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Dear Sony: I want Sensorshift Mulitshot - FW Upgradeable or as an app ?

Stefan Steib

Active member
Dear Folks here is a german article by Traumflieger (with image samples comparing an EM5 II, Canon 5Dsr and a Sony A7r

the sensorshifted MFT chip really shines on 40 Mpix, can anybody imagine what would happen if the A7RII would do the same stuff - 80 to 100 Mpix in brilliant quality ?
I would even pay for an App, I would even pay substantially for such an app - e.g. 100 € or even 200 € ?

Sony do you listen: this should be easy. Please do it !

High Resolution: Vergleich Olympus EM5 II vs. EOS 5Ds / Sony A7R - Traumflieger.de
 

Knorp

Well-known member
Really wonder if the key to sensor shift is to be found in firmware alone.
I recall it could not be done for the EM1 ...
 
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Vivek

Guest
Really wonder if the key to sensor shift is to be found in firmware alone.
I recall it could not be done for the EM1 ...
Even where they can (the A7 series) do an update (uncompressed RAW) nothing happened. :(

Unless dprevs take up the issue they will not listen (as claimed by a Sony prod manager). They are what they are.
 

CSP

New member
Even where they can (the A7 series) do an update (uncompressed RAW) nothing happened. :(

Unless dprevs take up the issue they will not listen (as claimed by a Sony prod manager). They are what they are.
i can guarantee you this is not true they are very active in collecting feedback, something i never experienced with canon for example.
 

Brian Mosley

New member
i can guarantee you this is not true they are very active in collecting feedback, something i never experienced with canon for example.
The problem seems to be, that they apply that feedback in developing the next model of camera - rather than fixing (or upgrading) things for existing users.

Unfortunately, this fits in with the general perception I have of Sony in terms of customer support. I guess this follows naturally from a 'consumer' brand.

It's good for one's sanity to bear this in mind when buying Sony products - make sure that you want exactly what you're buying.

Kind regards

Brian
 

CSP

New member
The problem seems to be, that they apply that feedback in developing the next model of camera - rather than fixing (or upgrading) things for existing users.

Unfortunately, this fits in with the general perception I have of Sony in terms of customer support. I guess this follows naturally from a 'consumer' brand.

It's good for one's sanity to bear this in mind when buying Sony products - make sure that you want exactly what you're buying.

Kind regards

Brian
...so when did canon improve an old model with firmware the last time ? i have bought 8 1d and 5d series cameras in the last 10 years and i´m not aware of 1 countable improvement beside some minor fixes. and when it comes to feedback they give a **** about your opinion when you don´t devoutly cheer them.....
 

ohnri

New member
The problem seems to be, that they apply that feedback in developing the next model of camera - rather than fixing (or upgrading) things for existing users.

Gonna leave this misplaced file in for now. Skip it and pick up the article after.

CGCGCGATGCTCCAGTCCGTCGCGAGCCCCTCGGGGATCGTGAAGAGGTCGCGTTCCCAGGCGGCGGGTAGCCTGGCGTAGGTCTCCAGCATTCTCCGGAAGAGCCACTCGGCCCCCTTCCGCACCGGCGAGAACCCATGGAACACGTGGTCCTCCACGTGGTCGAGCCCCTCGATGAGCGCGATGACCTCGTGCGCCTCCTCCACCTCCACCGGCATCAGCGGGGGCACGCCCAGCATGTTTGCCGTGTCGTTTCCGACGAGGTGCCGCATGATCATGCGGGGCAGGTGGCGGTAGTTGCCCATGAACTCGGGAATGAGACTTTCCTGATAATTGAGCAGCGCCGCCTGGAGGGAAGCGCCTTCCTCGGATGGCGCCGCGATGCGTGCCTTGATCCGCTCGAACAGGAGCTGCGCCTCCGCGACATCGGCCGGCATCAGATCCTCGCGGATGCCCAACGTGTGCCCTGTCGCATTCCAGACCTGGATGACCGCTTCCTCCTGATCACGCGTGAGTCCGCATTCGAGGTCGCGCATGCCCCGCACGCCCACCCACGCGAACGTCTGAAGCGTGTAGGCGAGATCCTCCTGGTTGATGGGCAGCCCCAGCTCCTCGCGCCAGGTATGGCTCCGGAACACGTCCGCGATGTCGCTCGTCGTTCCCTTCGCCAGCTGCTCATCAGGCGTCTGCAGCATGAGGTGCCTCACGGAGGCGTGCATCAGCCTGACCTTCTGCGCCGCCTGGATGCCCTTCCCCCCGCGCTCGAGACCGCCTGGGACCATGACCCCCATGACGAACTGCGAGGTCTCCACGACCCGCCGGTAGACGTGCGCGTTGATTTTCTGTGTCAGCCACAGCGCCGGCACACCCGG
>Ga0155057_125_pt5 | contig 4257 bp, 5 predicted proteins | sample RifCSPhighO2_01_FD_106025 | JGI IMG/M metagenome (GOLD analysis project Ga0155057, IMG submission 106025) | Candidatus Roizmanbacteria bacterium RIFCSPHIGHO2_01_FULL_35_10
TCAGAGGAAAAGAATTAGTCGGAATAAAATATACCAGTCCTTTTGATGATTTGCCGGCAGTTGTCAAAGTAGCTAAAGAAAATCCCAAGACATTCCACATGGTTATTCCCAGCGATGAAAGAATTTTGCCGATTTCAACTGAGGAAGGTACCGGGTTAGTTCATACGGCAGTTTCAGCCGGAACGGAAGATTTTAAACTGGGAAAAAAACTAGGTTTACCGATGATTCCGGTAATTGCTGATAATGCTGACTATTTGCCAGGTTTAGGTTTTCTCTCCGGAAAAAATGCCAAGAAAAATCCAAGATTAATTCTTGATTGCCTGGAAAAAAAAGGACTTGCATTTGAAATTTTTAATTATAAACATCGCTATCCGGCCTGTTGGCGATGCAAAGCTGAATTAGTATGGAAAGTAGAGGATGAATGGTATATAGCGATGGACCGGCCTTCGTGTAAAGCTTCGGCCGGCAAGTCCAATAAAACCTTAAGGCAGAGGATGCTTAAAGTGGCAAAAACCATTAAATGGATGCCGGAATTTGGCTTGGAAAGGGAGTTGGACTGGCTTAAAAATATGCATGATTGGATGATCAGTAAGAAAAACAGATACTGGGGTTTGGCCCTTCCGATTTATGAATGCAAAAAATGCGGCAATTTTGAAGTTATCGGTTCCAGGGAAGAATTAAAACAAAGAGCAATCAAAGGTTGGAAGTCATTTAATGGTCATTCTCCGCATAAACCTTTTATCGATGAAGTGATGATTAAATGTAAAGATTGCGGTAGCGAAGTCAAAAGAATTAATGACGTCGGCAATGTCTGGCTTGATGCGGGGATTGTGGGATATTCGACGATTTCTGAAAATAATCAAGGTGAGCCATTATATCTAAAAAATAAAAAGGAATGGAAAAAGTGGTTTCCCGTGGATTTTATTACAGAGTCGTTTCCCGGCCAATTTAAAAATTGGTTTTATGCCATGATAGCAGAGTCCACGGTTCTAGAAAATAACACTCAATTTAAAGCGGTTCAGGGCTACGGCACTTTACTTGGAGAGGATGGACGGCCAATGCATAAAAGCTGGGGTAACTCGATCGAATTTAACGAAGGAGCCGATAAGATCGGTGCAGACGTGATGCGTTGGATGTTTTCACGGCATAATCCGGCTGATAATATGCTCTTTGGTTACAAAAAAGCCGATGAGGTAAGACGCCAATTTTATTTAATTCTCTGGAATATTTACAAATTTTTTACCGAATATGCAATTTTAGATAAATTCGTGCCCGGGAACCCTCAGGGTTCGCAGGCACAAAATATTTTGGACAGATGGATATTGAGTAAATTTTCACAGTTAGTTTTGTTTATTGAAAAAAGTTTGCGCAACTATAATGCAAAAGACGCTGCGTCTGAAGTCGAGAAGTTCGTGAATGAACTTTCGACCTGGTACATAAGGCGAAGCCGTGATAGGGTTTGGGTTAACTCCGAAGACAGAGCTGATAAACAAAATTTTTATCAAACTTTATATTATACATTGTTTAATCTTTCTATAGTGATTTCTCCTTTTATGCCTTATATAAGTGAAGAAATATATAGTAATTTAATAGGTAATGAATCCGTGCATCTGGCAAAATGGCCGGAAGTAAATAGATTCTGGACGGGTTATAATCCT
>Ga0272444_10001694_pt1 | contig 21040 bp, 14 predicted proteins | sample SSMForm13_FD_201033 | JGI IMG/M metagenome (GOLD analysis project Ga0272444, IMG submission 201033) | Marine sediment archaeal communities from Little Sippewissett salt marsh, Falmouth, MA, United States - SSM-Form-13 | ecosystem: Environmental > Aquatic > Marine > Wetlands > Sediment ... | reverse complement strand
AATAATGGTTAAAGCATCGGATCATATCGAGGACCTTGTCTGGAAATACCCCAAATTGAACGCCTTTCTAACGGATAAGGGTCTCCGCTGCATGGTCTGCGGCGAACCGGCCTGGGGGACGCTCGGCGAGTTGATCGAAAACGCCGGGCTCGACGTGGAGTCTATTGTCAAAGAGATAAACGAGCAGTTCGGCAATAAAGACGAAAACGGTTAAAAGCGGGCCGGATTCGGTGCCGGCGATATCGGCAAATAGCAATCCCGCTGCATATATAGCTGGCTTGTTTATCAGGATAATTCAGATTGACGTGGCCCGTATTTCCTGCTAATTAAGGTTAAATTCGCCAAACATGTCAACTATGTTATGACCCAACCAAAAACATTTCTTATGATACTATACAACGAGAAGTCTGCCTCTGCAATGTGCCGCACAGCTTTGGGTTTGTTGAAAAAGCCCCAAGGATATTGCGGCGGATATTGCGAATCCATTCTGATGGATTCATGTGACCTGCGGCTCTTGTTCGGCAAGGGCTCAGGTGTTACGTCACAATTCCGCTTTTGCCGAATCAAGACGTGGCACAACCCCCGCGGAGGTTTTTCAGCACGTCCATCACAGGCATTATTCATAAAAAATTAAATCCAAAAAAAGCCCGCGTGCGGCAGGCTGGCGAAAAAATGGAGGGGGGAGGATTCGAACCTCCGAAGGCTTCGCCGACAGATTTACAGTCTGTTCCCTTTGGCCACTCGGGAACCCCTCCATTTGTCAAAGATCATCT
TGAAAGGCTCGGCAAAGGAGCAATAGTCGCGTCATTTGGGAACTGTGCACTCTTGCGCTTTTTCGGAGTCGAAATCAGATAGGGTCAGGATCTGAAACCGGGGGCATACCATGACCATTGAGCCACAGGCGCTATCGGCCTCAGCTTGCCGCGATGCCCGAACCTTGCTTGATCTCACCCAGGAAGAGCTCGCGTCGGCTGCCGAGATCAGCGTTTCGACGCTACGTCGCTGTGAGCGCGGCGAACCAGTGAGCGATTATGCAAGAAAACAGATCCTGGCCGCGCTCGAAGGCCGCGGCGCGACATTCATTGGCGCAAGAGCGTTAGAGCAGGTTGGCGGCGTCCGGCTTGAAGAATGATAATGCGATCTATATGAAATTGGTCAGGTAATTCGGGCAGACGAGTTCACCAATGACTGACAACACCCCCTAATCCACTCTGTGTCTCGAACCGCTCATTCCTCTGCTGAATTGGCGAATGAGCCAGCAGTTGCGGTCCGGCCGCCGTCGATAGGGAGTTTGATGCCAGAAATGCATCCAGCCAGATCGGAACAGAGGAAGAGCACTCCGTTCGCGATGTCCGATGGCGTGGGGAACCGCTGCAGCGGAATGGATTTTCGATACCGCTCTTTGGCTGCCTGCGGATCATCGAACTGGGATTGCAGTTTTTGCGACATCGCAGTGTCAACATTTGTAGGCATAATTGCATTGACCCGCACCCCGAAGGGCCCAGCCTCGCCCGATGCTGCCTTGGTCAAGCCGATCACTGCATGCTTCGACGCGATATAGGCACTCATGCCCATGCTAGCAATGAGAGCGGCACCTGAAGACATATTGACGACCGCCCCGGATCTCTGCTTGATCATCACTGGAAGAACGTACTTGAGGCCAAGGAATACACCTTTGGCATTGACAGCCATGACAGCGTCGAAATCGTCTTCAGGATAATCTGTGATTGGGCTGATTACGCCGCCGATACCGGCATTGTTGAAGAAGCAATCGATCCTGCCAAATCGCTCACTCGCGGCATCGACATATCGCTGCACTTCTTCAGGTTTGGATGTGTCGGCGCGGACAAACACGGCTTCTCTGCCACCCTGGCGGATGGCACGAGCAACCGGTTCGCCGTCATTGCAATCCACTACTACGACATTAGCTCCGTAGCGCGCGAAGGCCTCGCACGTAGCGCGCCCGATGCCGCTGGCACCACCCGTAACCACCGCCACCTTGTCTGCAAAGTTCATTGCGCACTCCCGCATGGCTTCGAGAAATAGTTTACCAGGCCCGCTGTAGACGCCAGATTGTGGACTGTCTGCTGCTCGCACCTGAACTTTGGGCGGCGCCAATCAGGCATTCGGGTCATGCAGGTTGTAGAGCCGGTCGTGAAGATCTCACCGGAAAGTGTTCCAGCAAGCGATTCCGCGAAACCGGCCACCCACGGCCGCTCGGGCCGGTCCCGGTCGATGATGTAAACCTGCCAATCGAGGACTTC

Unfortunately, this fits in with the general perception I have of Sony in terms of customer support. I guess this follows naturally from a 'consumer' brand.

It's good for one's sanity to bear this in mind when buying Sony products - make sure that you want exactly what you're buying.

Kind regards

Brian
The latest round of Sony firmware updates for the A7r2 and A72 just blow this perception out of the water.

I don't ever recall getting anything close to what Sony has done with firmware updates from any of my Nikon gear. Nikon just likes to come out with a whole new body, e.g. 810, 610, with small but important upgrades to fix their old bodies.

So, not only do Sony's latest upgrades push forward existing models, when Sony does release a new body it is often a big upgrade.

I'll take Sony's practice over Nikon's any day.

Current Sony shooter. Former Nikon D4, D800 owner.

But, to stay on topic - I expect there are patent issues preventing Sony from implementing sensor shift multi shot.

But, I would LOVE it if they can add it to my A7r2. Seriously, who cares about hard drive space or file sizes? I need the option of more of everything.

-Bill
 
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Vivek

Guest
i can guarantee you this is not true they are very active in collecting feedback, something i never experienced with canon for example.
I hope you are correct. In that event, I have a list ...

In addition to the FW updates for the original A7 series, FW updates for RX1 and R and a new RX1s with a built EVF and Tilt LCD and high ISO capacity in a lower MP count sensor( hope this will improve battery life). thank you very much! :)
 

dmward

Member
It seems that the sensor movement required to implement IBIS means that the firmware has the ability to control sensor movement with sufficient precision to make the Sensorshift Multishot function work.

This capability would be extremely useful on both my A7RII and A7II. Even if there were some restrictions.
 

Annna T

New member
The interest of Olympus (with its small MFT sensors) to find a workaround in order to get more resolution is evident.

However, I wonder about the need to implement such a technique on bodies already having high resolution. If one prints for billboard size, then people have to step back in order to encompass the full picture. So I strive to understand that need for more than 40-50 MB resolution.

And anyway, for the few times that is needed, one can always stitch. It has become easier than ever. I can imagine a huge panorama in a long hallway, where people going by could look at all the details.. But we can already achieve that very easily nowadays. I tried it with a 90mm TSE lens the other day : three rows of seven pictures for a 180 degrees view : one with rise, one without movement and one with fall. Given the level gauge available on the LCD, I could do it with a table tripod setup on the windowsill; I just used a great deal of overlap to compensate the lack of a pano head. It was merged to panorama in LR6 without any flaw. But the resulting dng image weight 1.2 GB. It could be printed to 3.5 meters long. It is amazing how many little details and slices of life one can see in such a picture, but what is the point ? I just did it because I could. To make that thing even more absurd, here is the web version :